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Heidi Hart

By day, I'm a domestic violence prosecutor. By night, I read romance to restore my faith in love, relationships, and humanity in general. 

Romance + Roller Derby? Yes, Please!

The Derby Girl - Tamara Morgan

I must be on some kind of tattoo kick. I devoured Kit Rocha's Beyond series last week, and then stumbled upon this...and loved it. I was sucked in by the premise: I love roller derby. I was on the cusp of joining a league when I learned my son was on the way (and it's no good getting bashed around the derby track while in a family way.) Gretchen is a roller derby queen with tons of tats and 'tude, but her tough-girl exterior masks a sweet, generous, vulnerable soul. (She failed out of culinary school because she couldn't cook a lobster for the final exam of her final class, and instead brought him home, named him Wally, and has kept him as a pet for the past five years.) Jared is a plastic surgeon who has worked for years traveling the world fixing kids' cleft palates, healing burn victims and soldiers' war wounds, only to realize that he's desperately lonely. He's returned to the States to start the medical spa he and his best friends dreamed of back in medical school, but time and his travels have changed him, and he has no idea how to connect with anyone: not his friends, not his parents, not Gretchen.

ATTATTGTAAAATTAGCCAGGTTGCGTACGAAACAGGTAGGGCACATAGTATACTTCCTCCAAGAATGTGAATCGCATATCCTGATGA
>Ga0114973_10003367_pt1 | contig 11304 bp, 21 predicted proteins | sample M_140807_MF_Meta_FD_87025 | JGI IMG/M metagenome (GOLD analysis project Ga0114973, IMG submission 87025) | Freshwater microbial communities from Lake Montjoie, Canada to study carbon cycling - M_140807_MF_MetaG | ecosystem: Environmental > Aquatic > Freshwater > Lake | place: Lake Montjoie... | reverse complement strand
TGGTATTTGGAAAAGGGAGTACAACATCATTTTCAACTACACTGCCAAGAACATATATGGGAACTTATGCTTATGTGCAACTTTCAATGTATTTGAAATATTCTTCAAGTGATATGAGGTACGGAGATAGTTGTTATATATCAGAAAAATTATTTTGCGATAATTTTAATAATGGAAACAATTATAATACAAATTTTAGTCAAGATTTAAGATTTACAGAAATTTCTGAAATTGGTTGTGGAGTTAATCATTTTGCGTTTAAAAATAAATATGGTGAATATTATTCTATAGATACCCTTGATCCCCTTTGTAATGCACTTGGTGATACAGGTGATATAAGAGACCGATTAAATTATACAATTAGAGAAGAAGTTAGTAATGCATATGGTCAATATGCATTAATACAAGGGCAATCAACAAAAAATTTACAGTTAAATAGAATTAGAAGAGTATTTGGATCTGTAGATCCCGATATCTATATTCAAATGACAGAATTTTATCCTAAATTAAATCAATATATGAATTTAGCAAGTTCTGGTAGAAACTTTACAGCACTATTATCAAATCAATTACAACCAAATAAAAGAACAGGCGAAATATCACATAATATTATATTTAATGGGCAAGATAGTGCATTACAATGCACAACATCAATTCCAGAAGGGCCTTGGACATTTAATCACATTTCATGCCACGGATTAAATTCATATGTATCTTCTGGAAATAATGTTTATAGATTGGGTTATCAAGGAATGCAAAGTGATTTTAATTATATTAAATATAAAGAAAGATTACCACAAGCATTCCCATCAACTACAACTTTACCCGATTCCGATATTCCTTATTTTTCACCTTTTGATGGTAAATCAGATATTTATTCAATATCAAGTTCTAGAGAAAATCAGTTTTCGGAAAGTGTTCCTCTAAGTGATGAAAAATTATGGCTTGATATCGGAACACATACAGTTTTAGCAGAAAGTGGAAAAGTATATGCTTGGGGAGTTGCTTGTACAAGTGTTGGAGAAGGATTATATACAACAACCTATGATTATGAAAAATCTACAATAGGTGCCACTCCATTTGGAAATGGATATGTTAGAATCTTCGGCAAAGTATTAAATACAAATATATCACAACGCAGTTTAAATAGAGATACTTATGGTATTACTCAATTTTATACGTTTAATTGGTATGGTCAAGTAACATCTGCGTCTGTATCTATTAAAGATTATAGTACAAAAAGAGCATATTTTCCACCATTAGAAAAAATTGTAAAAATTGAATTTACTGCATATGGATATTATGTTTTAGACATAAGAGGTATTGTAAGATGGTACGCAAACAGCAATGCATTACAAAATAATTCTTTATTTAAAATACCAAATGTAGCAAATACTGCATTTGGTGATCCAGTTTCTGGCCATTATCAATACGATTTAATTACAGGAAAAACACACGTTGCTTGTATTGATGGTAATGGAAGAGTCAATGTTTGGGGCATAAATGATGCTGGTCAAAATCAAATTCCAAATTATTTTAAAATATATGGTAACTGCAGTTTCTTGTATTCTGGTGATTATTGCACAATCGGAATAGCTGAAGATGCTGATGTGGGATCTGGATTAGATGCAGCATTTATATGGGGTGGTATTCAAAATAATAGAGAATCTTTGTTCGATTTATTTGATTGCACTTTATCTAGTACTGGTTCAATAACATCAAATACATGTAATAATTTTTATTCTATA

The dialogue is really witty and often laugh out loud funny, the pacing is fast without feeling frenzied, but I think what I liked best was how well these mismatched characters complemented each other so perfectly. This is an opposites-attract story, but Jared's and Gretchen's relationship is never antagonistic. Jared has intimacy issues and runs hot and cold, but Gretchen doesn't whine or retaliate: she calls him on it, and he apologizes and does better. Gretchen is very aware that underemployment, incomplete education, and her very visible tattoos make her a totally inappropriate choice of partner for an important pillar of the community surgeon and humanitarian like Jared, but Jared never behaves as if she is beneath him. He admires her joy, her refusal to live by other's terms. As he tells her: "I've given my life to my career. You demand life from yours." (Loc. 987).